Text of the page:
Sequential multiple-assignment randomized trial design of neurobehavioral treatment for patients with metastatic malignant melanoma undergoing high-dose interferon-alpha therapy

S. Freda Auyeung, Qi Long, Erica Bruce Royster, Smitha Murthy, Marcia D. McNutt, David Lawson, Andrew Miller, Amita Manatunga, Dominique L. Musselman

Research output: Contribution to journalArticle

13 Scopus citations


Background: Interferon-alpha therapy, which is used to treat metastatic malignant melanoma, can cause patients to develop two distinct neurobehavioral symptom complexes: a mood syndrome and a neurovegetative syndrome. Interferon-alpha effects on serotonin metabolism appear to contribute to the mood and anxiety syndrome, while the neurovegetative syndrome appears to be related to interferon-alpha effects on dopamine. Purpose: Our goal is to propose a design for utilizing a sequential, multiple assignment, randomized trial design for patients with malignant melanoma to test the relative efficacy of drugs that target serotonin versus dopamine metabolism during 4 weeks of intravenous, then 8 weeks of subcutaneous, interferon-alpha therapy. Methods: Patients will be offered participation in a double-blinded, randomized, controlled, 14-week trial involving two treatment phases. During the first month of intravenous interferon-alpha therapy, we will test the hypotheses that escitalopram will be more effective in reducing depressed mood, anxiety, and irritability, whereas methylphenidate will be more effective in diminishing interferon-alpha-induced neurovegetative symptoms, such as fatigue and psychomotor slowing. During the next 8 weeks of subcutaneous interferon therapy, participants whose symptoms do not improve significantly will be randomized to the alternate agent alone versus escitalopram and methylphenidate together. Results: We present a prototype for a single-center, sequential, multiple assignment, randomized trial, which seeks to determine the efficacy of sequenced and targeted treatment for the two distinct symptom complexes suffered by patients treated with interferon-alpha. Limitations: Because we cannot completely control for external factors, a relevant question is whether or not 'short-term' neuropsychiatric interventions can increase the number of interferon-alpha doses tolerated and improve long-term survival. Conclusions: This sequential, multiple assignment, randomized trial proposes a framework for developing optimal treatment strategies; however, additional studies are needed to determine the best strategy for treating or preventing neurobehavioral symptoms induced by the immunotherapy interferon-alpha.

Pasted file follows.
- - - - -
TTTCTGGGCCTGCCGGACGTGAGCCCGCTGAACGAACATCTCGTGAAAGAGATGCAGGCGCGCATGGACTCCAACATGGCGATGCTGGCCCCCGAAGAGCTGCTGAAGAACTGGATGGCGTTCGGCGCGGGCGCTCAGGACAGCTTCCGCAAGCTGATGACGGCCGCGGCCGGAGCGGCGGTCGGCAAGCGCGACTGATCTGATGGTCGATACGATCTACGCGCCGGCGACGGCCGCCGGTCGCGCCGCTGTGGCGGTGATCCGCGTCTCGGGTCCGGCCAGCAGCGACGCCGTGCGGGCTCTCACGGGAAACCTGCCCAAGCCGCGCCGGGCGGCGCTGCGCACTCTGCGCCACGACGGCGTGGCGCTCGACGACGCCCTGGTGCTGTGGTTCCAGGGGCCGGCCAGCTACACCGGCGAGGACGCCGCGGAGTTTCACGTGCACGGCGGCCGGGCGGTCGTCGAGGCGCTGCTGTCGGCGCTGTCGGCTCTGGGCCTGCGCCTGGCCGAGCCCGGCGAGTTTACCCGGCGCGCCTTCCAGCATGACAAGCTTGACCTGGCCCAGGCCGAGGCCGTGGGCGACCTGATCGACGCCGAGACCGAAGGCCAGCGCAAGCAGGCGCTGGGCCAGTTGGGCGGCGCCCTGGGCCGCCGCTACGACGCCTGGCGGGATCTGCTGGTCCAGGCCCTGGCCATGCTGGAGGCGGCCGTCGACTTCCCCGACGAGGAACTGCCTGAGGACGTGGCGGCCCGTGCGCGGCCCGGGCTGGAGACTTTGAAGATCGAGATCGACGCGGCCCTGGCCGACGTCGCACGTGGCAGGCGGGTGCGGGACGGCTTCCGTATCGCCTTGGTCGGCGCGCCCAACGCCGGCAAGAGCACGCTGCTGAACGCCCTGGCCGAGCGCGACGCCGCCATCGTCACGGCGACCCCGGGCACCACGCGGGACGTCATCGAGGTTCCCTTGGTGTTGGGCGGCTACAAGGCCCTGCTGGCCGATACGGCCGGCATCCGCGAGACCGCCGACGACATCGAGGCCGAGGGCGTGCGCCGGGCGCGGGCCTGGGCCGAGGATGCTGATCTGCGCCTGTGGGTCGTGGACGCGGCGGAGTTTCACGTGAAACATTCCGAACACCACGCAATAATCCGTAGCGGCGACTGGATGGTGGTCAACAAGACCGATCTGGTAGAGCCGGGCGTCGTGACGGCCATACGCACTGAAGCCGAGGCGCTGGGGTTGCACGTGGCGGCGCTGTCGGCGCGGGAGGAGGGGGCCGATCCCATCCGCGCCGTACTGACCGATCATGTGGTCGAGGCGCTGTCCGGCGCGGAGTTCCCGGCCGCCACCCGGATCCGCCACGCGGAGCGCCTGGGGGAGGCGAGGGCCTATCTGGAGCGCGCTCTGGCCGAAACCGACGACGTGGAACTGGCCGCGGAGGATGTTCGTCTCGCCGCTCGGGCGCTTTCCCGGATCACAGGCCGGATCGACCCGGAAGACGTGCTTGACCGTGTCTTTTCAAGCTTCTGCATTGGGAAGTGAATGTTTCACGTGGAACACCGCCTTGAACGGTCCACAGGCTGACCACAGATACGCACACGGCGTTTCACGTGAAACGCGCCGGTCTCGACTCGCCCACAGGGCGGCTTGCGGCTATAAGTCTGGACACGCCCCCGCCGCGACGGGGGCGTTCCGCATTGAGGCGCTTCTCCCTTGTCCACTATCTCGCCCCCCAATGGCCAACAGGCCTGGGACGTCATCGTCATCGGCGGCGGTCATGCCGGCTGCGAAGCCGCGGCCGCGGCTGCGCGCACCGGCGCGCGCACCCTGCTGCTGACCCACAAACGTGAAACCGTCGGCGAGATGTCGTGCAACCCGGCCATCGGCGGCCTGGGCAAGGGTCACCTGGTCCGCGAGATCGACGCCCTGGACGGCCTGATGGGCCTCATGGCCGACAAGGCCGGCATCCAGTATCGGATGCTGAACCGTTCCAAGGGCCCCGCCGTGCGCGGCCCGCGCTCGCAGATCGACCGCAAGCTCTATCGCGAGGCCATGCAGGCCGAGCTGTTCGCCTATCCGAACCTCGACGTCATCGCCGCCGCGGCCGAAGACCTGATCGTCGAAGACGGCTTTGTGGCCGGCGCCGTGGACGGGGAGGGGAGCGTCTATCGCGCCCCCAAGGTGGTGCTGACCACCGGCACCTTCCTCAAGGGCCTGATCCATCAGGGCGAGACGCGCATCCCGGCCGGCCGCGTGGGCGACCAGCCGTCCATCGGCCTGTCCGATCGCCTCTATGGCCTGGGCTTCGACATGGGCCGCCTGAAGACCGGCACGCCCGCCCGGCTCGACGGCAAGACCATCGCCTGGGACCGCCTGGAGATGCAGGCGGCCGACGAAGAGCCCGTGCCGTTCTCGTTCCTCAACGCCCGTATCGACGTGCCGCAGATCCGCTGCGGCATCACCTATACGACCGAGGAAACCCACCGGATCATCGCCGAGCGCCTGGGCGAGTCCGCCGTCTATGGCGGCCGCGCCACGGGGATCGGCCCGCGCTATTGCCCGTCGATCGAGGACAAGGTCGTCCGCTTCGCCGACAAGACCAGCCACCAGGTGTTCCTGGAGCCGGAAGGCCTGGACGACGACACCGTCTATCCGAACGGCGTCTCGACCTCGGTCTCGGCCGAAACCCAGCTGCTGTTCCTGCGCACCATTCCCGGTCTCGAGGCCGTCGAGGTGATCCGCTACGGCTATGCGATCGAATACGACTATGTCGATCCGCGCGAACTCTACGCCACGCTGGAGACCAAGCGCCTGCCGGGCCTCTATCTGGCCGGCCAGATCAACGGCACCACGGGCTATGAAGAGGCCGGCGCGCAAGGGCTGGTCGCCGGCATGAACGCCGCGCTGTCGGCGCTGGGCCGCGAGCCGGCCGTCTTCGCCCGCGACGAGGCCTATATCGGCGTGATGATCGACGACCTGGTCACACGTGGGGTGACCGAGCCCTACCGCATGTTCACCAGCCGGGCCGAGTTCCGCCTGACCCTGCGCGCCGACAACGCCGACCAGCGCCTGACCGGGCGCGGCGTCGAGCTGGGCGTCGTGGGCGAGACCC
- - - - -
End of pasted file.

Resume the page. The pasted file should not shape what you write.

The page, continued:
Original languageEnglish (US)
Pages (from-to)480-490
Number of pages11
JournalClinical Trials
Issue number5
StatePublished - Nov 16 2009
Externally publishedYes


ASJC Scopus subject areas

  • Pharmacology

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